Exclusive: Q&A with Sen. James Inhofe
Photo: Melanie Yu / NDIA
Sen. James Inhofe, R-Okla., is a senior member of the Senate Armed Services Committee and an influential voice on defense issues in Congress. He is currently leading committee hearings while SASC Chairman Sen. John McCain, R-Ariz., deals with personal health issues. On April 18 Inhofe will receive the National Defense Industrial Association’s Dwight D. Eisenhower Award at a dinner in Arlington, Virginia. The award is given annually to “an American citizen who has made an outstanding contribution toward increasing public awareness of our national defense needs,” according to NDIA.
National Defense interviewed Inhofe in his Senate office April 9 to discuss a wide range of defense issues. The following Q&A has been edited for length and clarity.
Q: Acquisition reform has been a major focus of the congressional Armed Services Committees the last couple years. Do you think additional legislative steps need to be taken to speed up the pace of procurement and make it easier for industry to do business with the Pentagon?
A: I’ve been in the Senate on that committee for 24 years, but I was on that committee in the House for eight years before that. This was a problem back then. This is not a new problem. And every time a new administration comes in they want to do something with acquisition reform. This is the first time I think it’s really going to happen because we have a president who has a background where he looks at these things and says, “This is ridiculous.” As fast as technology moves, by the time that you get something on board that is as good as potential adversaries have … it’s outdated. It’s no longer state of the art. It takes too long to get these things.
I really believe that we’re going to see real reforms. Rather than to go into it legislatively, I would rather wait and see if this administration can do it because I’ve had personal conversations with the president and this is something that he really wants to do.
Q: So you think Congress should hold off on pushing new acquisition reforms in the near term and let the White House take the lead?
A: I would rather [lawmakers] give the White House a chance to do it. But if they’re going to do it anyway I want in on it because we’ve dealt with this issue for a long period of time. … It’s not a big secret that Sen. McCain is not a real fan of [President Donald] Trump, and yet acquisition reform has been something that [McCain] has been a leader in. … So I don’t know how that’s going to play out.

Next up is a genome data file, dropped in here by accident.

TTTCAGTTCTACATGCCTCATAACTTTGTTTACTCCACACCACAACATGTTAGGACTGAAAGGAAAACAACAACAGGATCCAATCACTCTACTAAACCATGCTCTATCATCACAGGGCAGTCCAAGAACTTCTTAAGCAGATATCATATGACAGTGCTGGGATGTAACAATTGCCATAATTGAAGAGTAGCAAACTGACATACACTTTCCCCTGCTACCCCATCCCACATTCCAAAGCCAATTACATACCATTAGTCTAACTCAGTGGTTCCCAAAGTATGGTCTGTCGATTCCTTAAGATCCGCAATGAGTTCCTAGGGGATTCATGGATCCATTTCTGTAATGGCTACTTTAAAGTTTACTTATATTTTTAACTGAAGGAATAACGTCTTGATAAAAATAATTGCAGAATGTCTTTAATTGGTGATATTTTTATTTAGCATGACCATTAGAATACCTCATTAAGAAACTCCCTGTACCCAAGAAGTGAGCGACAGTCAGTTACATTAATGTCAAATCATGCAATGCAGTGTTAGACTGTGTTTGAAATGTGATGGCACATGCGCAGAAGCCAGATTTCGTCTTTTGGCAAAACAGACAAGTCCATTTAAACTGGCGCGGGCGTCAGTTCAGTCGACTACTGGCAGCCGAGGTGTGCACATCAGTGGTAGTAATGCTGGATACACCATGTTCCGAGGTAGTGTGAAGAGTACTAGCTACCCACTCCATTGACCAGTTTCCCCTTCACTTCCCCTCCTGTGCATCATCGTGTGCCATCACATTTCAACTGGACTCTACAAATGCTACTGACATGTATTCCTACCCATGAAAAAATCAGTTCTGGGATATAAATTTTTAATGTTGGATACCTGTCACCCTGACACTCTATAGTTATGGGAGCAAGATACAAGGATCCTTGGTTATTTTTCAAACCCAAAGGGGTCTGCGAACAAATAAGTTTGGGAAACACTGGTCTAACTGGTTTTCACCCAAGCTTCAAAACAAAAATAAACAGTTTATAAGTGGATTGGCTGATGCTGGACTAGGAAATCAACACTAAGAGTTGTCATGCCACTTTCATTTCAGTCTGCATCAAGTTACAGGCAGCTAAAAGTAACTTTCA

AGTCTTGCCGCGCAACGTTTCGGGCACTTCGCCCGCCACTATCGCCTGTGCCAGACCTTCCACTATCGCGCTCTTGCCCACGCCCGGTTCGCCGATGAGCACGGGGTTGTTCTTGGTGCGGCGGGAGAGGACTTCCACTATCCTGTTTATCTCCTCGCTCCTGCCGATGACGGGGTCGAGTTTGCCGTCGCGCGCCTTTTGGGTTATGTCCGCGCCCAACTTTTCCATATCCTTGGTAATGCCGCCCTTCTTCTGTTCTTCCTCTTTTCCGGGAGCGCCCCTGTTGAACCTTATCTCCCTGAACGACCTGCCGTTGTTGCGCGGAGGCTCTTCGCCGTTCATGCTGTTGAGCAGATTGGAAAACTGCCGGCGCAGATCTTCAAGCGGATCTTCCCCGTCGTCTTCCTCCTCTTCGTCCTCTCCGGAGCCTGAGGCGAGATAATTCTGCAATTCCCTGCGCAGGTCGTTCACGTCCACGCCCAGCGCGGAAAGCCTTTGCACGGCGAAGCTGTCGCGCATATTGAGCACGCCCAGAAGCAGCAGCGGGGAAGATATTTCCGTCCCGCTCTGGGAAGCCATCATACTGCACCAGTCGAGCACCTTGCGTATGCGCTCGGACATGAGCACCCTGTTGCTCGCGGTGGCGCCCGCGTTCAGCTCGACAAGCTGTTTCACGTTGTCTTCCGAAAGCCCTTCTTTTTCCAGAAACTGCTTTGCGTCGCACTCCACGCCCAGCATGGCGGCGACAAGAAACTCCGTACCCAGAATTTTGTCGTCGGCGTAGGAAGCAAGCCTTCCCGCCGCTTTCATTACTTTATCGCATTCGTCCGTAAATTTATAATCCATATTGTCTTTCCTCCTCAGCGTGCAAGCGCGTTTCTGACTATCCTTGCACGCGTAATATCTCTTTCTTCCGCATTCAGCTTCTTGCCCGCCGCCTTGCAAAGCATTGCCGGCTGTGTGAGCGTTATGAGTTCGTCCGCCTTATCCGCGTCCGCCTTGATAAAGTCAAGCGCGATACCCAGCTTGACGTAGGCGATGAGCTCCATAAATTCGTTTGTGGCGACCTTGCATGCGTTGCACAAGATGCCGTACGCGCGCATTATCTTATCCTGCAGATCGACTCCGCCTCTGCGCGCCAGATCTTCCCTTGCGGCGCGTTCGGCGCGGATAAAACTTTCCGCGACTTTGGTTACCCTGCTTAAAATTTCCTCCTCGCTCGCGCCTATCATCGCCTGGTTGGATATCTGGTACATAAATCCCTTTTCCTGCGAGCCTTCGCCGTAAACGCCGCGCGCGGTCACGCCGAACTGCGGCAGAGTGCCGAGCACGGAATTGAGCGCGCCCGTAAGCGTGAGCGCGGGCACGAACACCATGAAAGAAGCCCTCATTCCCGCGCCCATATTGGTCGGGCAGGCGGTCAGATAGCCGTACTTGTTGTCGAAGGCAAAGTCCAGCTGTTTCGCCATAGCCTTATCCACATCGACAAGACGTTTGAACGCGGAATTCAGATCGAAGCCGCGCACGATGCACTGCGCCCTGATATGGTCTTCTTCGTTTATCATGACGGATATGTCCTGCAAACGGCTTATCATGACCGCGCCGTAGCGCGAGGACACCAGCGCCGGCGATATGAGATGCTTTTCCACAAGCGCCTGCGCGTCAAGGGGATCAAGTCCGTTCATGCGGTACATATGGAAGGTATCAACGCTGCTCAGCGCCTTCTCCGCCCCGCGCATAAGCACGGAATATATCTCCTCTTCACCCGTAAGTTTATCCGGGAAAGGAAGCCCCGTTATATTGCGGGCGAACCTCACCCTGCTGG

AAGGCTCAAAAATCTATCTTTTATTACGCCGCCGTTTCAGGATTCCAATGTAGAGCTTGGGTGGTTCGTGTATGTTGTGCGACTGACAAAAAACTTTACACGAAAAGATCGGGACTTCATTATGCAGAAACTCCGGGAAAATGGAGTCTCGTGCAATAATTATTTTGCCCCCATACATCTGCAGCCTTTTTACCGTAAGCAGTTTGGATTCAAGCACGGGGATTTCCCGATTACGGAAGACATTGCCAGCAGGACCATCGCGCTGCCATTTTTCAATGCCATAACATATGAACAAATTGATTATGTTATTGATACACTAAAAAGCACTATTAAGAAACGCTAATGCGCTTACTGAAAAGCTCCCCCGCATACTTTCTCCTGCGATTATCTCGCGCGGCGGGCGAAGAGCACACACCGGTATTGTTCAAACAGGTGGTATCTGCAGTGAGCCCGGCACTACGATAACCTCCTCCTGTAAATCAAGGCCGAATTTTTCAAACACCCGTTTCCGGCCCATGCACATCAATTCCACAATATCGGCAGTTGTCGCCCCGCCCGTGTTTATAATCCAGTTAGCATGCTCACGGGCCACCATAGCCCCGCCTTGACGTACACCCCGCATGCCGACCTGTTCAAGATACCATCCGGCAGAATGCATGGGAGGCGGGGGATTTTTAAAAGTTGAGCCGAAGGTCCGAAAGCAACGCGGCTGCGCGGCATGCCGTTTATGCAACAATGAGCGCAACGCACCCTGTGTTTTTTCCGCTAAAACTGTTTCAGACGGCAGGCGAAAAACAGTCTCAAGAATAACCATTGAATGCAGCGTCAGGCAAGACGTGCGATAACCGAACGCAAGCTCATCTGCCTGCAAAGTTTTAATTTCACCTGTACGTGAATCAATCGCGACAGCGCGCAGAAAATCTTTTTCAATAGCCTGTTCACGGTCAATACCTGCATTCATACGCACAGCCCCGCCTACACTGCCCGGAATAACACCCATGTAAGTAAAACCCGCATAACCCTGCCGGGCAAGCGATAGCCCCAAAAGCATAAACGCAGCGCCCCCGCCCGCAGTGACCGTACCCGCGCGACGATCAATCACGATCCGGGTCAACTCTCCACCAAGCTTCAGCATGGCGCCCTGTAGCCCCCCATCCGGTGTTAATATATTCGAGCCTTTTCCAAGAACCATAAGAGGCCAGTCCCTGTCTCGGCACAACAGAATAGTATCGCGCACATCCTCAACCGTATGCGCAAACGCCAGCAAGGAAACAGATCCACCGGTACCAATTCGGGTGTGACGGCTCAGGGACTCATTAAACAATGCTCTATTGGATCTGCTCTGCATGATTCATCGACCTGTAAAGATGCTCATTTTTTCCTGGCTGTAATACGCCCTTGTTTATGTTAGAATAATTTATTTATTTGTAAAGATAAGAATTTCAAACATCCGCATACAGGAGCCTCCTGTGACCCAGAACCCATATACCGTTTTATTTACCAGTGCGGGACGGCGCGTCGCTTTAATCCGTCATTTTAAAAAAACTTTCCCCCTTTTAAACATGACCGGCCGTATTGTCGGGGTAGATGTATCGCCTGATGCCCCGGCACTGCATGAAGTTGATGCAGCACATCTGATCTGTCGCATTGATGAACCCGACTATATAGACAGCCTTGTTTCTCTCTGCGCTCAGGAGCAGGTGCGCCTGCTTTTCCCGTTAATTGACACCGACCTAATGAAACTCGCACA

They [China and Russia] have a qualitative and a quantitative edge over us. … They don’t have the problem of crossing all the T's and getting everything done before they can use something, a new technology. They just make a decision and do it.
Q: As you begin work on the fiscal year 2019 National Defense Authorization Act, what are your top priorities?
A: Missile defense has to be at the top because … there’s a growing number of countries that have the capability of killing an American city. So that has to be the number one thing.
The second thing is… maintenance and modernization. That’s where we fell so far behind with the Obama administration. … Even though it’s already being addressed now by this administration, we have to get that formalized and do a better job.
China and Russia have better artillery than we do. … They have a longer range than we do. So that has to be corrected and that’s what we are going to be doing as a third priority for the defense authorization bill.
Q: Do you have any thoughts about the recent bipartisan budget deal for fiscal years 2018 and 2019?
A: I hated to vote for that budget … but it broke parity [and allowed for greater funding increases for defense versus non-defense programs]. That’s the most important part of it. … [President Barack Obama’s] policy said you can’t do anything in sequestration for the military that you won’t do for all the other non-defense agencies.
Q: Now that topline funding has been agreed on for fiscal year 2019, do you think we can expect to get full-year appropriations by the start of the fiscal year? Or do you think there’s going to be another series of continuing resolutions?
A: The Democrats are going to be for the CRs [so] it’s going to be very difficult for us to do because of the Senate rules.
Looking up through the November election you have …. eight or nine endangered species on the Democratic side, and of course a lot of them are in strong Trump states and strong national defense states. So it could very well be that we get some votes from the Democratic side [for an appropriations bill that provides the agreed upon funding for the military]. … That’s wishful thinking maybe.
Q: The recent budget agreement lifted the Budget Contract Act spending caps for fiscal years 2018 and 2019. But they are slated to go back into effect in fiscal years 2020 and 2021. Do you have any concerns about that?
A: Here’s the problem that you have. We’re pretty well taken care of through FY 18 and FY 19 but all that ends. And so we’re going to have to plan on that because nothing would be worse than to go through what we’ve gone through to take care of the problem that we have with the military.